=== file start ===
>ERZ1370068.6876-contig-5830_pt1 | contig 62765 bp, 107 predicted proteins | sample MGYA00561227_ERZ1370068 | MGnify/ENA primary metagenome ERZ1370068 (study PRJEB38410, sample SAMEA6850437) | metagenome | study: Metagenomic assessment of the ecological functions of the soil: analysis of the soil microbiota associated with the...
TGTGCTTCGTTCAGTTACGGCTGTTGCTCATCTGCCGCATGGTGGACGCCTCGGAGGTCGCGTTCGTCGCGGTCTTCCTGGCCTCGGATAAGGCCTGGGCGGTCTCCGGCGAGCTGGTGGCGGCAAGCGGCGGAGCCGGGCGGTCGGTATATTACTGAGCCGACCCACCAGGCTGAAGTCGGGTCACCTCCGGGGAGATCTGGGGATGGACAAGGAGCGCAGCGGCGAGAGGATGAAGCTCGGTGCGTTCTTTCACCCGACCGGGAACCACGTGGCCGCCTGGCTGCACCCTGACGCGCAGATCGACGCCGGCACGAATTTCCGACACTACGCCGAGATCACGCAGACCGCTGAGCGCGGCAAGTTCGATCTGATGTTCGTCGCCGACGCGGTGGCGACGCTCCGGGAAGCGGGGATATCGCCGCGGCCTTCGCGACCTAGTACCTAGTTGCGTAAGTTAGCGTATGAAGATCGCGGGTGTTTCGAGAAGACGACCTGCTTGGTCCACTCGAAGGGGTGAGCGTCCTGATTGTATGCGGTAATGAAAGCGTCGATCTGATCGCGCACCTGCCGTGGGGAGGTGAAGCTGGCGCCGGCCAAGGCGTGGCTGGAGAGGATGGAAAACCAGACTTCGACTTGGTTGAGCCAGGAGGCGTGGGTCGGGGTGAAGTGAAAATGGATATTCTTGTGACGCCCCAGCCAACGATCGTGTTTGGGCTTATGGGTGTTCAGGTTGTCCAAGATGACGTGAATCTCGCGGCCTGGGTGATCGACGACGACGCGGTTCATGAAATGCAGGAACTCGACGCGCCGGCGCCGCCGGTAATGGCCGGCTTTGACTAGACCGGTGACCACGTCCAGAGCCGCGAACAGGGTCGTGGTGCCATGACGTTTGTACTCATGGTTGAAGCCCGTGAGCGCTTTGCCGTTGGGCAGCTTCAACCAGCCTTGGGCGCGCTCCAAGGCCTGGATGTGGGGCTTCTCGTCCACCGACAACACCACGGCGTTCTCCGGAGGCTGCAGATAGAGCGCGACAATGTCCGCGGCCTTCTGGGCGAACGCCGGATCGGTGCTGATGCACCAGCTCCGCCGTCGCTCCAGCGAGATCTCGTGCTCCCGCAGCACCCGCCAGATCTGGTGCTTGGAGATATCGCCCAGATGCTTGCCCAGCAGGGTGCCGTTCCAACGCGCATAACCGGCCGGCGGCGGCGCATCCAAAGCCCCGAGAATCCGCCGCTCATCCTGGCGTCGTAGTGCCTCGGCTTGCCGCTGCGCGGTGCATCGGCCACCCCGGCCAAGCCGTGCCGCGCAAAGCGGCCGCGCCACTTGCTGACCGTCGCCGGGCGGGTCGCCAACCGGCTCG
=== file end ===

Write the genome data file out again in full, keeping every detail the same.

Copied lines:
>ERZ1370068.6876-contig-5830_pt1 | contig 62765 bp, 107 predicted proteins | sample MGYA00561227_ERZ1370068 | MGnify/ENA primary metagenome ERZ1370068 (study PRJEB38410, sample SAMEA6850437) | metagenome | study: Metagenomic assessment of the ecological functions of the soil: analysis of the soil microbiota associated with the...
TGTGCTTCGTTCAGTTACGGCTGTTGCTCATCTGCCGCATGGTGGACGCCTCGGAGGTCGCGTTCGTCGCGGTCTTCCTGGCCTCGGATAAGGCCTGGGCGGTCTCCGGCGAGCTGGTGGCGGCAAGCGGCGGAGCCGGGCGGTCGGTATATTACTGAGCCGACCCACCAGGCTGAAGTCGGGTCACCTCCGGGGAGATCTGGGGATGGACAAGGAGCGCAGCGGCGAGAGGATGAAGCTCGGTGCGTTCTTTCACCCGACCGGGAACCACGTGGCCGCCTGGCTGCACCCTGACGCGCAGATCGACGCCGGCACGAATTTCCGACACTACGCCGAGATCACGCAGACCGCTGAGCGCGGCAAGTTCGATCTGATGTTCGTCGCCGACGCGGTGGCGACGCTCCGGGAAGCGGGGATATCGCCGCGGCCTTCGCGACCTAGTACCTAGTTGCGTAAGTTAGCGTATGAAGATCGCGGGTGTTTCGAGAAGACGACCTGCTTGGTCCACTCGAAGGGGTGAGCGTCCTGATTGTATGCGGTAATGAAAGCGTCGATCTGATCGCGCACCTGCCGTGGGGAGGTGAAGCTGGCGCCGGCCAAGGCGTGGCTGGAGAGGATGGAAAACCAGACTTCGACTTGGTTGAGCCAGGAGGCGTGGGTCGGGGTGAAGTGAAAATGGATATTCTTGTGACGCCCCAGCCAACGATCGTGTTTGGGCTTATGGGTGTTCAGGTTGTCCAAGATGACGTGAATCTCGCGGCCTGGGTGATCGACGACGACGCGGTTCATGAAATGCAGGAACTCGACGCGCCGGCGCCGCCGGTAATGGCCGGCTTTGACTAGACCGGTGACCACGTCCAGAGCCGCGAACAGGGTCGTGGTGCCATGACGTTTGTACTCATGGTTGAAGCCCGTGAGCGCTTTGCCGTTGGGCAGCTTCAACCAGCCTTGGGCGCGCTCCAAGGCCTGGATGTGGGGCTTCTCGTCCACCGACAACACCACGGCGTTCTCCGGAGGCTGCAGATAGAGCGCGACAATGTCCGCGGCCTTCTGGGCGAACGCCGGATCGGTGCTGATGCACCAGCTCCGCCGTCGCTCCAGCGAGATCTCGTGCTCCCGCAGCACCCGCCAGATCTGGTGCTTGGAGATATCGCCCAGATGCTTGCCCAGCAGGGTGCCGTTCCAACGCGCATAACCGGCCGGCGGCGGCGCATCCAAAGCCCCGAGAATCCGCCGCTCATCCTGGCGTCGTAGTGCCTCGGCTTGCCGCTGCGCGGTGCATCGGCCACCCCGGCCAAGCCGTGCCGCGCAAAGCGGCCGCGCCACTTGCTGACCGTCGCCGGGCGGGTCGCCAACCGGCTCG